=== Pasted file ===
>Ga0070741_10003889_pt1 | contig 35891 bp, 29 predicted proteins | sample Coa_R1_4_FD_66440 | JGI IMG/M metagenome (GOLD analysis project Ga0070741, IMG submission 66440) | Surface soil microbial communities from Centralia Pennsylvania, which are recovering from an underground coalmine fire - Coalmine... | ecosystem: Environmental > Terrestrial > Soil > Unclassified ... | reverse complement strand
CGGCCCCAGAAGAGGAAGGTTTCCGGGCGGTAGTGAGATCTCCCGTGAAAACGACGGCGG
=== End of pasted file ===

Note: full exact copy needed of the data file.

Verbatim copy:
>Ga0070741_10003889_pt1 | contig 35891 bp, 29 predicted proteins | sample Coa_R1_4_FD_66440 | JGI IMG/M metagenome (GOLD analysis project Ga0070741, IMG submission 66440) | Surface soil microbial communities from Centralia Pennsylvania, which are recovering from an underground coalmine fire - Coalmine... | ecosystem: Environmental > Terrestrial > Soil > Unclassified ... | reverse complement strand
CGGCCCCAGAAGAGGAAGGTTTCCGGGCGGTAGTGAGATCTCCCGTGAAAACGACGGCGG